hi <br><br><div class="gmail_quote">On Jan 16, 2008 2:37 PM, Rick Moen <<a href="mailto:firstname.lastname@example.org">email@example.com</a>> wrote:<br><blockquote class="gmail_quote" style="border-left: 1px solid rgb(204, 204, 204); margin: 0pt 0pt 0pt 0.8ex; padding-left: 1ex;">
<div class="Ih2E3d">Quoting Christian Einfeldt (<a href="mailto:firstname.lastname@example.org">email@example.com</a>):<br><br>> I would suggest that we ask them to sign up for the list then and<br>> there, and that we practice emailing with them during the session so
<br>> that they know that they can get support and so that they practice<br>> getting support. If they don't develop the habits of coming to the<br>> list for help, they won't seek help, but will just flounder.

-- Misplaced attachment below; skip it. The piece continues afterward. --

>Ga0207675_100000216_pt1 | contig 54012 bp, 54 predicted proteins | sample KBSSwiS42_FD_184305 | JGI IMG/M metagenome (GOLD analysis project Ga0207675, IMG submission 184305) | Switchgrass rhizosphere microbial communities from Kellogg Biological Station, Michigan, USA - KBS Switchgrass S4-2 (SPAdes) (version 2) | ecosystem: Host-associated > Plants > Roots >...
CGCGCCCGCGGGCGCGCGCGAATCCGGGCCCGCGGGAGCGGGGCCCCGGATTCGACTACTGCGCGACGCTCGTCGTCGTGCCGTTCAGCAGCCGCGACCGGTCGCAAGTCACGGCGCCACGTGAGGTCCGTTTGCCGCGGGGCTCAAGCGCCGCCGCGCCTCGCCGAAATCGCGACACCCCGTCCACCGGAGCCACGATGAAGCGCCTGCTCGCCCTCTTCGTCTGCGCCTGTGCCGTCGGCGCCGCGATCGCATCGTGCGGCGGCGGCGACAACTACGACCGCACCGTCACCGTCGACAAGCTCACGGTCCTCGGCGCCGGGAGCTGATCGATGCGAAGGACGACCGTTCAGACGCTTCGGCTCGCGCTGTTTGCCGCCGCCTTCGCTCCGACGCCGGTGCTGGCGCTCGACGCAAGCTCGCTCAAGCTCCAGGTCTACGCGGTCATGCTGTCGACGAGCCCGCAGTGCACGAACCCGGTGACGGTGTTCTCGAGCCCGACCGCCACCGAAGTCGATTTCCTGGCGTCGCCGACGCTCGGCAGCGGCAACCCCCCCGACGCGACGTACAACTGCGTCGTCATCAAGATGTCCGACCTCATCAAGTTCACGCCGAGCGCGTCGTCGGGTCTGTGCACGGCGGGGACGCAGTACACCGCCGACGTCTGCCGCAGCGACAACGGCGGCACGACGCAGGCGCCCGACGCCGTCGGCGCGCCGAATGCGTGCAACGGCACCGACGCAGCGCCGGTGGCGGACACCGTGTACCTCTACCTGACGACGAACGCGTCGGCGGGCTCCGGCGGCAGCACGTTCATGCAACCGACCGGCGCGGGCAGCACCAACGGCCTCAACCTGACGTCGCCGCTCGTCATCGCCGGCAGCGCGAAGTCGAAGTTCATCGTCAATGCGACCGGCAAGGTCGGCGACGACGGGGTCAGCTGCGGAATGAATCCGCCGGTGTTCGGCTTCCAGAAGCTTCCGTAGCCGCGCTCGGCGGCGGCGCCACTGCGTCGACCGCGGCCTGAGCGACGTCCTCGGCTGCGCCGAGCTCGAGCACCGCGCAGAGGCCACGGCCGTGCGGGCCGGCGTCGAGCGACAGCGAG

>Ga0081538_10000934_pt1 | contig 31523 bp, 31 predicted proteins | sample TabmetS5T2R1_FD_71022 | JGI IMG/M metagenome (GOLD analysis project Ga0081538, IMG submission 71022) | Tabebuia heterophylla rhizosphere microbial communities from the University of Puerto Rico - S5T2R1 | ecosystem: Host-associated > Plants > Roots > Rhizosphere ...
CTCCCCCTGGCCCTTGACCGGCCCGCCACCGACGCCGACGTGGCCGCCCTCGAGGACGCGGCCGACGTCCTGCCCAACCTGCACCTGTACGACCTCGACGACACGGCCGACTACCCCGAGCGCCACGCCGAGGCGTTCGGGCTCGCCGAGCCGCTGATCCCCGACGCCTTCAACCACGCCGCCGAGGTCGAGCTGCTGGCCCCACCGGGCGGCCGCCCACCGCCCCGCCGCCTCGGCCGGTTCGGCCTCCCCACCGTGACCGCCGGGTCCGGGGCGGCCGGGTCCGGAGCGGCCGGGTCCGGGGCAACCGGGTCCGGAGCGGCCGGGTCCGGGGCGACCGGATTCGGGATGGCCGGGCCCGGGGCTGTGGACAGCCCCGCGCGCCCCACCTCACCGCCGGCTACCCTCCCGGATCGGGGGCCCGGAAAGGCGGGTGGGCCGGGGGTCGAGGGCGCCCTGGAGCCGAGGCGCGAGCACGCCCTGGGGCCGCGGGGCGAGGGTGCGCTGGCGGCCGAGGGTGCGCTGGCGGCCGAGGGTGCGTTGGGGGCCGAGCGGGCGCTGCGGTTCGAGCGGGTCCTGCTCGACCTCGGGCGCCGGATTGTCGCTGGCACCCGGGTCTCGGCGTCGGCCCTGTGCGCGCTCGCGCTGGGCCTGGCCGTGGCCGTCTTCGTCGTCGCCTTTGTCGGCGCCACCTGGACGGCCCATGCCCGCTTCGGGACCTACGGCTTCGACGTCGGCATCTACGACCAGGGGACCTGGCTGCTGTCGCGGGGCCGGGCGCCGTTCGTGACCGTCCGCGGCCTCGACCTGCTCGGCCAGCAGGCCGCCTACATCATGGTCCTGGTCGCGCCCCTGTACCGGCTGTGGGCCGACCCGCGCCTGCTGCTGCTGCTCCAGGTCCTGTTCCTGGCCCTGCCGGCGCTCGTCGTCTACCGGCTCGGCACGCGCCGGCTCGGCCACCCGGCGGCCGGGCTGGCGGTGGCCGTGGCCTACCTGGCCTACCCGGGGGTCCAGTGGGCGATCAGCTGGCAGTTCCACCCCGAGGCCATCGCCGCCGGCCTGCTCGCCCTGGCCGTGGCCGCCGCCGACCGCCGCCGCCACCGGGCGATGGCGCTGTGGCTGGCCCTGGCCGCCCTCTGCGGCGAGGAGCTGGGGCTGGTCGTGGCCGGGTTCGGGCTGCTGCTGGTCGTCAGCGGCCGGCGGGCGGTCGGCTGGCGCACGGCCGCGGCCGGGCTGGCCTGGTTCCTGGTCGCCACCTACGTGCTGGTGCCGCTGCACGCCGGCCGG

<br><br></div>Suggestion: Collect their e-mail addresses on a sign-up sheet, with an<br>explanation that we're collecting these to send a single-mailing invitation<br>to SF-LUG's e-mail discussion forum.<br></blockquote>
<div><br>Thanks for this suggestion, Rick, but IMHO, it would require more steps to do it this way. The advantage of your method is that it is less intrusive, and gives them time to think about it an not feel rushed. The disadvantage of this method, though, is that it requires them to take additional steps. I am reminded of something that Eric Raymond said last night. In response to Daniel Gimpelevich's question / comment, Eric said that it is good to ask newbies to do as little as possible. Make steps easy for them. IMHO, it would be good to use the first session as a training session, and get them familiar with using the emailing lists right away.
<br><br>Just my two cents. <br><br>Thanks for your idea, Rick.</div></div><br>